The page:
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3 Gems in Mono for .NET Programmers – The hidden potential of Mono.CSharp, Mono.Cecil And Mono.TextTemplating

image Mono is getting more mature. I should say, Mono guys are even outshining their Microsoft counterparts in some areas. For example, Mono’s C# compiler already supports Compiler as a Service. In this post, we’ll have a quick look at some interesting Mono libraries that you can use in your .NET projects, to take advantage of some of their functionalities, that is not present in the .NET stack.

1 - Mono.CSharp – For Compiler as a Service and C# as a scripting language

Anders in his C# Futures Talk mentioned about C# Compiler as a Service and demonstrated an REPL (Read Evaluation Print Loop) implementation. And few months back, I got pretty surprised when I found that Mono announced Compiler as a Service support. This will enable you to evaluate C# code on the fly, and more importantly, to use C# as a scripting language in your applications. Here is a step by step guide to this feature.

2 - Mono.TextTemplating – For T4 (Text Templating) Functionality in your .NET applications

In a lot of scenarios, a custom text template processor comes in handy. I remember putting together a simple, custom Text template processor some time back for generating Emails. With in Visual Studio, there is a Text Templating transformation engine built in, better known T4. It is used for a lot of scenarios, mainly for generating code from Models, and is used in various VS Packages for code generation purposes. You can also write your own Template files (*.tt) with in Visual Studio, and Clarius has a cool T4 Editor available for Visual Studio.

All is good. But what if you want to implement some templating functionality in your own applications? We can’t use the Microsoft.VisualStudio.TextTemplating libraries, because I don't believe that T4 can be legally redistributed without Visual Studio. But you can rely on Mono equivalent T4 implementation,Mono.TextTemplating

And, if you want to see an example, you should check out a Custom View Engine I developed for ASP.NET MVC using Mono.TextTemplating and the related example code. More than an ASP.NET MVC View Engine example, it is also an example of how to host the T4 Engine in your own applications.

3 - Mono.Cecil – For Modifying .NET Assemblies, And a better alternative to .NET Reflection

If you use .NET Reflection heavily, you should have a look at Mono.Cecil.  You can also use Mono.Cecil to modify a compiled assembly, or to weave some code in to your assemblies (AOP) directly. To try out Cecil, get the latest version 0.9 from Github and compile Mono.Cecil library in VS2010.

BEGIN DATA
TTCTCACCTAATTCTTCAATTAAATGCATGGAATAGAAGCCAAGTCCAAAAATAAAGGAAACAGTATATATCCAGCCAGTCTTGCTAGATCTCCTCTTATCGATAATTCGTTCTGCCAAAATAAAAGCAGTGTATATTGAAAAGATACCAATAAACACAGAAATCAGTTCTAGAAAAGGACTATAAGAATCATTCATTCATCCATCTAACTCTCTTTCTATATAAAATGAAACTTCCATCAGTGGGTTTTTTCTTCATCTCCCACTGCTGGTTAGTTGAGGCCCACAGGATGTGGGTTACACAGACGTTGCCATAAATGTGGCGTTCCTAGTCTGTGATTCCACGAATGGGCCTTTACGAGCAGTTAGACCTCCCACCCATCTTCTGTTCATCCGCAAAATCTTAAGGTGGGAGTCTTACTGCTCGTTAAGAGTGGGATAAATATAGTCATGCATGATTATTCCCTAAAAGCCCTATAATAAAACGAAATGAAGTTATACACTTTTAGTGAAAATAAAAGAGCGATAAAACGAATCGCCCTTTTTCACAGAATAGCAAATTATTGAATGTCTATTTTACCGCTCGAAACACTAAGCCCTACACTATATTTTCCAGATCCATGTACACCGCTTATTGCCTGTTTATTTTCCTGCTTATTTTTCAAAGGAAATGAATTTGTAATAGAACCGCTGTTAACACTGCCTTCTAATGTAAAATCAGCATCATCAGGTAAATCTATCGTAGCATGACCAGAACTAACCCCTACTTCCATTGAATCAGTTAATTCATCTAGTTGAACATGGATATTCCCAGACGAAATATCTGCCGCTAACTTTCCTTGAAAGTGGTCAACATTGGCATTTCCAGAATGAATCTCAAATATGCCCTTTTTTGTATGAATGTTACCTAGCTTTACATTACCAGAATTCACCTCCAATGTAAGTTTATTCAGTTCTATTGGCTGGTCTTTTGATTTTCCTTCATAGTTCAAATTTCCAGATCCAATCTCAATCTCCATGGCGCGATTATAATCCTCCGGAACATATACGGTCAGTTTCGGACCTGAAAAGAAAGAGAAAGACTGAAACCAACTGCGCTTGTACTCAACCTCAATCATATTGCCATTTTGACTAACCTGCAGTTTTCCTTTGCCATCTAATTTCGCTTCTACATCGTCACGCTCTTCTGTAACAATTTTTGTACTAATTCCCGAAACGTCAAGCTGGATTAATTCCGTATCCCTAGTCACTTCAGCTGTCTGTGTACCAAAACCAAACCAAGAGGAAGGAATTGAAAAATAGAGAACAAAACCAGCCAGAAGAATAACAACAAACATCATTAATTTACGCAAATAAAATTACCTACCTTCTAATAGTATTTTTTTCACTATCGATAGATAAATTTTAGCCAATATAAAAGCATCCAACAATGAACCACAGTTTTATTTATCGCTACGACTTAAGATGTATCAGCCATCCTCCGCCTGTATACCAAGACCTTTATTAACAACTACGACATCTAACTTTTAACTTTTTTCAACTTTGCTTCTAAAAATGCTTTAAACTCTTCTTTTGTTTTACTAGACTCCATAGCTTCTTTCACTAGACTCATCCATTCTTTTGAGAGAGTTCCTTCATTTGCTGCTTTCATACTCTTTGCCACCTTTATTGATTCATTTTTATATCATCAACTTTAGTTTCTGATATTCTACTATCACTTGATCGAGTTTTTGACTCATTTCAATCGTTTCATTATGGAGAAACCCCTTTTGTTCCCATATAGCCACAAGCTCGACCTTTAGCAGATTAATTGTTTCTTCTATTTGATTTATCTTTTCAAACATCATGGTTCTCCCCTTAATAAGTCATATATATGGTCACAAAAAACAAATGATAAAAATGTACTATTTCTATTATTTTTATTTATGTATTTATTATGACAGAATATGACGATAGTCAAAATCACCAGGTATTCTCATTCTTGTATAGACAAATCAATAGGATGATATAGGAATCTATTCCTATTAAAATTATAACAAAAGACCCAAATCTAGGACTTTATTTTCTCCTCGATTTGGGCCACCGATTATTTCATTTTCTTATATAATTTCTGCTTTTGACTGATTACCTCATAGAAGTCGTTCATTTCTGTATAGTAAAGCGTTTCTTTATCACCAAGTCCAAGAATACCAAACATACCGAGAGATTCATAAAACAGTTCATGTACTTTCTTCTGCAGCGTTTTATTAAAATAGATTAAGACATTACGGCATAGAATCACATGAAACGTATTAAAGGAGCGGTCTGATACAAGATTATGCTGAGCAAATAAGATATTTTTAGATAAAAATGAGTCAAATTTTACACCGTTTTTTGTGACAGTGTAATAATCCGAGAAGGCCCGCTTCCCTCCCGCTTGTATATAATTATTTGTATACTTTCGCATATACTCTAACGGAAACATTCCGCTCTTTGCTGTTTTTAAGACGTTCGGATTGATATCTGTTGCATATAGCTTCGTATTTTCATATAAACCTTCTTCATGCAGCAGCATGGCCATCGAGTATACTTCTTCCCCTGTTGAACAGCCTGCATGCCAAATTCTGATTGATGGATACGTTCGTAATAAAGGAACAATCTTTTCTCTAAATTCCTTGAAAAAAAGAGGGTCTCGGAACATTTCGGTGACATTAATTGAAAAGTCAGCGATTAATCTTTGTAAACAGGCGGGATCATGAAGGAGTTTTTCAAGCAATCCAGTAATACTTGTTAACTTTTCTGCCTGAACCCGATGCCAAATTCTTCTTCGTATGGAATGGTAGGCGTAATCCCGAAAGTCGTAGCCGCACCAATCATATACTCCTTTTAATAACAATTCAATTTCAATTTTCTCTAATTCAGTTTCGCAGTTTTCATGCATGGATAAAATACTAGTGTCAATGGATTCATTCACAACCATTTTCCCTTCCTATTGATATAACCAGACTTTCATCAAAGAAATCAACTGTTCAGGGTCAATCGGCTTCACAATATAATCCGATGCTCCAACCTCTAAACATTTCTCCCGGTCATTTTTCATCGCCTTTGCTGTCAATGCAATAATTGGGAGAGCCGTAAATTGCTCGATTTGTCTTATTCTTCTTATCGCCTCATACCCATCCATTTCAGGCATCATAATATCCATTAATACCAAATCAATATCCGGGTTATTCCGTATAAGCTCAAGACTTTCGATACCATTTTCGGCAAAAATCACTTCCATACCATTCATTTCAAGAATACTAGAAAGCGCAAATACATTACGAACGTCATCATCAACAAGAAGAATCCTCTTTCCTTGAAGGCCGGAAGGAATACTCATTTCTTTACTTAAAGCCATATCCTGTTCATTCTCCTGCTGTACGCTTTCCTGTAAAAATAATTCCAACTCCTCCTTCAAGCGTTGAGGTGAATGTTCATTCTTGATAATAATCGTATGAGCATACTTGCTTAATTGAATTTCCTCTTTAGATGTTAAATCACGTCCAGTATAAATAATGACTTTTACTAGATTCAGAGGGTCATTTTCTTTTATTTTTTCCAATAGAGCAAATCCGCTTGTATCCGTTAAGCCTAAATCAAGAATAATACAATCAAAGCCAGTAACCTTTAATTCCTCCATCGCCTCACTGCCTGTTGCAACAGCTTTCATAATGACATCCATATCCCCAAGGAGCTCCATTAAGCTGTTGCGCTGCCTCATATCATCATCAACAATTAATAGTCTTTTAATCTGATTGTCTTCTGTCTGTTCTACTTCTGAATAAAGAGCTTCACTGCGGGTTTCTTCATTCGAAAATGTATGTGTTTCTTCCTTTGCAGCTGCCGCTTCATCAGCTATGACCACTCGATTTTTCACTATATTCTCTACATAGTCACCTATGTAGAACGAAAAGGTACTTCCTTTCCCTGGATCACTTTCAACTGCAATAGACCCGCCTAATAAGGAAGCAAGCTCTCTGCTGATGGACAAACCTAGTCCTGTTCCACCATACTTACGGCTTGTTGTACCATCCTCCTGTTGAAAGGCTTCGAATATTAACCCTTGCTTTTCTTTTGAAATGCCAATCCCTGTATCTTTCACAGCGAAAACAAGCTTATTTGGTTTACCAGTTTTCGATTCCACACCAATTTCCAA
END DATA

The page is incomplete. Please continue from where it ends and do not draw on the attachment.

Now, create a console application in Visual Studio, and try this example after adding a reference to Mono.Cecil.dll. 

using System;
using System.Collections.Generic;
using System.Linq;
using System.Text;
using Mono.Cecil;

namespace CecilAppTest
{
    class Program
    {
        static void Main(string[] args)
        {
            //Open a given assembly. Let us assume the
            //first command line param is the path to the assembly to load and inspect
            AssemblyDefinition assemblyDefinition = AssemblyDefinition.ReadAssembly(args[0]);

            //All Modules in this assembly
            foreach (var modDef in assemblyDefinition.Modules)
            {
                Console.WriteLine(" +--Module {0}", modDef.Name);
                //All types in this module
                foreach (var typeDef in modDef.Types)
                {
                    Console.WriteLine("   +--Type {0}", typeDef.Name);
                    //All methods in this type
                    foreach (var methodDef in typeDef.Methods)
                    {
                        Console.WriteLine("      --Method {0}", methodDef.Name);
                    }
                    //All properties in this type
                    foreach (var propDef in typeDef.Properties)
                    {
                        Console.WriteLine("      --Property {0}", propDef.Name);
                    }
                }
            }
        }
    }
}

Compile the above example, and try it against a .NET dll to see the output, by providing the target assembly’s path

The above example shows how to iterate through all modules, types, methods and properties in an assembly using Mono.Cecil. What is more interesting is, you can even modify the information and even save it back. Paul has a good post on using Cecil to obfuscate your .NET assemblies. Also, have a look at his NCloak obfusctor, it is open source, that is built leveraging Cecil’s power.

Also, check out my C# AccessPrivateWrapper where I explore how to use reflection to access private classes, variables etc.

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